Method Three: The Green Knight Test
The Green Knight test gets its name from a character in the Arthurian legend. You get to swing at The Green Knight, then The Green Knight gets to swing at you.
Thus, you get to trade against the market at its fair price. Then the market gets to trade against you, at the model’s fair price, for the same amount. So if it’s a prediction market and the market says 50% and you say 60%, your net price is 55%. Whereas if you say 90%, your average price will be 70%, and you’ll do a lot worse.
How much you are allowing yourself to consider market prices, when deciding on your own beliefs, is your decision. If the answer isn’t ‘quite a lot’ it can get very expensive.
The point of The Green Knight Test is to use markets and trades to put you to the test, but to treat your model and the market as equals. The question is not whether you can directionally spot market inefficiencies. That’s (relatively) easy. I firmly believe that one can spot some amount of inefficiency in any market.
The question is, can you come up with better values than the market? That’s very, very hard if your process doesn’t heavily weigh the existing market prices. If you can pass this test without looking directly at the market prices at all, and you’ve confirmed that the market prices in question were real, your prices really are better than the market’s prices.
The even harder version of the test is to fully reverse the scenario. You take only the role of the market maker, allowing the market to trade at your model’s fair prices. If you can survive without a substantial loss, now you can fully reject the market’s prices, and treat your model’s prices as real.
The advantage of The Green Knight Test is it reminds you exactly how much you do not know, and holds you to a very high standard. Unless you are doing a pure math exercise like pricing derivatives, it’s expected that you will fail this test. It’s perfectly fine. The goal is to fail it less, and to remember that you fail it. Except when you actually pass it, then the sky’s the limit.
And yes, on one occasion that didn’t involve a derivative, I did pass this test convincingly. That’s a story for another day.
Method Four: Log Likelihood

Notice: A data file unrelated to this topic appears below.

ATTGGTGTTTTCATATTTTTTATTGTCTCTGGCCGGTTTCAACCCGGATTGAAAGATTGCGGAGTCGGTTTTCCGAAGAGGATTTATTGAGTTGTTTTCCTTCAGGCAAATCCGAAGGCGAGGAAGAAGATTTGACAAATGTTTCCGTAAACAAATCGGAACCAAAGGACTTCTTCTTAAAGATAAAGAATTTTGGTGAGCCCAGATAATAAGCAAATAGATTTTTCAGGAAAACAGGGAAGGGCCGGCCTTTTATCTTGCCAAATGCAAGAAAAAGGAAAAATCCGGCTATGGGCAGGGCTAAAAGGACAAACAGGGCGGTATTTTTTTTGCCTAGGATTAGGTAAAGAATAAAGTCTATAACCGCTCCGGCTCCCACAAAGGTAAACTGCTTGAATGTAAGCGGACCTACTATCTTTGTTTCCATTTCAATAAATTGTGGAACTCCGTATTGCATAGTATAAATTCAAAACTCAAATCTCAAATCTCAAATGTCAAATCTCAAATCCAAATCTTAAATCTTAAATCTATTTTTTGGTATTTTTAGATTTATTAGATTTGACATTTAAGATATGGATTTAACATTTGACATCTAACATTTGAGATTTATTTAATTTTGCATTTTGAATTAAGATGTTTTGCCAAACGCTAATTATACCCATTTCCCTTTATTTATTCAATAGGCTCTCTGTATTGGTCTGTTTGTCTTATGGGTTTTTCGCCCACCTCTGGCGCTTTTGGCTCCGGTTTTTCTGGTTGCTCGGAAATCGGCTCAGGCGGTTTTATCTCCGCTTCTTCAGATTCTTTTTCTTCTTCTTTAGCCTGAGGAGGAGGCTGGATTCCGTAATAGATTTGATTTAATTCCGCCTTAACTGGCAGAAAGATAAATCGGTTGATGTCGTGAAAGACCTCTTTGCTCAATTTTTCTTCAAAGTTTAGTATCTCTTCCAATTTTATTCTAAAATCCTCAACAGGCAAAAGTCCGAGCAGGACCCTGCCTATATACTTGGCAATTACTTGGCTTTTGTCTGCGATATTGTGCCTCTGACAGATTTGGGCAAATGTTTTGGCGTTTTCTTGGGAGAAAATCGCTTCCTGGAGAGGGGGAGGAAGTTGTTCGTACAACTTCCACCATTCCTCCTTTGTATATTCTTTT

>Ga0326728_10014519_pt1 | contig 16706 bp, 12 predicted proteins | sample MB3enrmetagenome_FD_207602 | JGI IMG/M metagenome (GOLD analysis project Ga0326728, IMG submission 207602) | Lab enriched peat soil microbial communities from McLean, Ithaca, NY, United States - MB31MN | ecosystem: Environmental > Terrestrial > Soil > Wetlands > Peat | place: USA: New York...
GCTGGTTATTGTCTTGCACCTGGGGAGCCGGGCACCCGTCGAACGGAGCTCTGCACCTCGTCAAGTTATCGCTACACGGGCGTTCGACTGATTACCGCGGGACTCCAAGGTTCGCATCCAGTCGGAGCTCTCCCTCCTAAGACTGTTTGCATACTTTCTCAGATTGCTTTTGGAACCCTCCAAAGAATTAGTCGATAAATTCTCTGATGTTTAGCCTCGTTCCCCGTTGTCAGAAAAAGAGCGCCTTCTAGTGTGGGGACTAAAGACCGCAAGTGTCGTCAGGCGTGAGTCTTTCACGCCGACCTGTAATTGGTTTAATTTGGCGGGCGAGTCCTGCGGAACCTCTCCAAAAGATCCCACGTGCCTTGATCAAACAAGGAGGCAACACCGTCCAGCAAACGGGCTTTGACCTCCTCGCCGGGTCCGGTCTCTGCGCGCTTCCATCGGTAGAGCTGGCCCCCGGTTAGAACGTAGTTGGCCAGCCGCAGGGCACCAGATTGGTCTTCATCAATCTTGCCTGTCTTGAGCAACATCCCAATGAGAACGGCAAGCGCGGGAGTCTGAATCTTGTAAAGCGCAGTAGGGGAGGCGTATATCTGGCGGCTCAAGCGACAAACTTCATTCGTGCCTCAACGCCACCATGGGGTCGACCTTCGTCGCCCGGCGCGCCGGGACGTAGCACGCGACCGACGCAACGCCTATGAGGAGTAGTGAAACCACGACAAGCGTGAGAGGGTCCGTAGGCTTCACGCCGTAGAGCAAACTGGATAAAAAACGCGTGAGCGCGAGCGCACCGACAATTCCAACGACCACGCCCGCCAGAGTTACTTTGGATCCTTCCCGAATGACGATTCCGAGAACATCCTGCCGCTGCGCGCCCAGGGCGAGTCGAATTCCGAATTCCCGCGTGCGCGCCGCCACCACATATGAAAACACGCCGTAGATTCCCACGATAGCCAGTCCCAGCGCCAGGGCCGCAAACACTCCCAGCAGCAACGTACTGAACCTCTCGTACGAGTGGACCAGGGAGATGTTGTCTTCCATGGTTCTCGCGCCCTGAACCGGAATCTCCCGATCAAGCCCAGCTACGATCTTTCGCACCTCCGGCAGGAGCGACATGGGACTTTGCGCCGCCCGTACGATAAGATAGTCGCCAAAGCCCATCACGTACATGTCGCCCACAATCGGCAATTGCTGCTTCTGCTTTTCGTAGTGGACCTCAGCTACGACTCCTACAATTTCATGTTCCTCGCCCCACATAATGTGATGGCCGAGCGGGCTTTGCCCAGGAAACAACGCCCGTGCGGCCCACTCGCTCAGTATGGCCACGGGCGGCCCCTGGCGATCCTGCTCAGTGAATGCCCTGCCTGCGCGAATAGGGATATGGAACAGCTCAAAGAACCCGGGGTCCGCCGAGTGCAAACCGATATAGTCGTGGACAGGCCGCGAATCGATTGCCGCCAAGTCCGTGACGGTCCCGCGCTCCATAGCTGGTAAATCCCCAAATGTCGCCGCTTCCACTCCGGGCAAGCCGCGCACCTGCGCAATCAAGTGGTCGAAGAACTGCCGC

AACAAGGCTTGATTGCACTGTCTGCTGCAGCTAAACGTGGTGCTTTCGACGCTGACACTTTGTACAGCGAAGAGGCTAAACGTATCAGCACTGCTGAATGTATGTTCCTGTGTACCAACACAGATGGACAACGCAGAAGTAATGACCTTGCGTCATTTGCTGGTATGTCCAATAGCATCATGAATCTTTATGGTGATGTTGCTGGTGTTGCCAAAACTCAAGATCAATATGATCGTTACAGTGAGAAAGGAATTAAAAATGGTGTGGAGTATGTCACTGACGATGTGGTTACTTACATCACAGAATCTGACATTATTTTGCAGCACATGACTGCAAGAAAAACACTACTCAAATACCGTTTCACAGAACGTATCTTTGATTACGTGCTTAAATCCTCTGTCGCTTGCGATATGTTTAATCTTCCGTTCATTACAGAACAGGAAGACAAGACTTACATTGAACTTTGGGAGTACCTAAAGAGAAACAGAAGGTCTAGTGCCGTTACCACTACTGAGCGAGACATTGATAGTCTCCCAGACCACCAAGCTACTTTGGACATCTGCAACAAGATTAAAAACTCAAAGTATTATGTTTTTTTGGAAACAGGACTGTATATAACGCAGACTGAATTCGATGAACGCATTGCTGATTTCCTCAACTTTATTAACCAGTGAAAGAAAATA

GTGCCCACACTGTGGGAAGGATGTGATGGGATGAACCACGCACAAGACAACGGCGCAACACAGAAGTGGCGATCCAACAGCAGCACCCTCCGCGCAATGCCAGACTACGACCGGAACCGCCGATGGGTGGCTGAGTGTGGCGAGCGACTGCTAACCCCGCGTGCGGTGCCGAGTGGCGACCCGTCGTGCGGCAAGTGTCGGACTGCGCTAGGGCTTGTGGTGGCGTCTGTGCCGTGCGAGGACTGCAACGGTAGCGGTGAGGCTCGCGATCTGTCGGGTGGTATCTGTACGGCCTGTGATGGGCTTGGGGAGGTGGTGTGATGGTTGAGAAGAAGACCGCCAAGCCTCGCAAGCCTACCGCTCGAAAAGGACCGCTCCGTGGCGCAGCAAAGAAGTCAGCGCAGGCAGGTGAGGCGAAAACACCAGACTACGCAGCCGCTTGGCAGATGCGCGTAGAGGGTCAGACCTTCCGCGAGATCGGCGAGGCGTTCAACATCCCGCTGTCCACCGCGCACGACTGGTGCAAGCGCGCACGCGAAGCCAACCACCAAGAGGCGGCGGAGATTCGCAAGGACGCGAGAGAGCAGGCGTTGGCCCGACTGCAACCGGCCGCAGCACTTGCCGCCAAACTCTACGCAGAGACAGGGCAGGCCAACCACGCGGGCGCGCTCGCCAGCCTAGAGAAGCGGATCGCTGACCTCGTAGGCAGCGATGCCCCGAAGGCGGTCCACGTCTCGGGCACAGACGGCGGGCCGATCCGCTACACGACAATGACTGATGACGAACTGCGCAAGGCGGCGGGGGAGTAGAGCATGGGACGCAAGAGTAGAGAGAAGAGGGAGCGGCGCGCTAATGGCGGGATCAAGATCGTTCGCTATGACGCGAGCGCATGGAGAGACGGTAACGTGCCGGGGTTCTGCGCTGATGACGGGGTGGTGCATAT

I have no idea why I needed actual Eliezer Yudkowsky to first point out to me I should be using this, but once he did point this out it became obvious. Log likelihood for probabilistic outcomes are the obvious go-to standard thing to try.
If your goal is to reward accuracy and punish inaccuracy, log likelihood will do that in expectation. Your score on any given event is the natural log of your model’s probability of the outcome that happened.
Every time you improve your probability estimates, your expected score improves. Make your model worse, and it gets worse. Be highly overconfident and it will cost you quite a lot.
The best feature of log likelihood is that it provides perfect incentives.
The problem is that when you look at a score, you have no idea what you are looking at. There is no intuitive association between an LL score and a level of accuracy in prediction. Part of that is that we’re not used to them. The bigger issue is that a score doesn’t mean anything outside of the exact context and sample the score is based upon.
LL only scores mean something when you compare model one to model two on the exact same set of predictions.
They are all but useless with even tiny variations in what predictions are being scored. One additional unlikely event happening, or even one event being a foregone conclusion rather than a coin flip, will wipe out massive gains from model improvements, sometimes across thousands of predicted events.
What is meaningful is, we have this set of predictions, and we compare it to the market’s implicit predictions, and/or to another model or version of the model, and see which is better. Now we can get an idea of the magnitude of improvement (although again, what that magnitude means won’t be intuitive, other than to compare different score gaps with each other).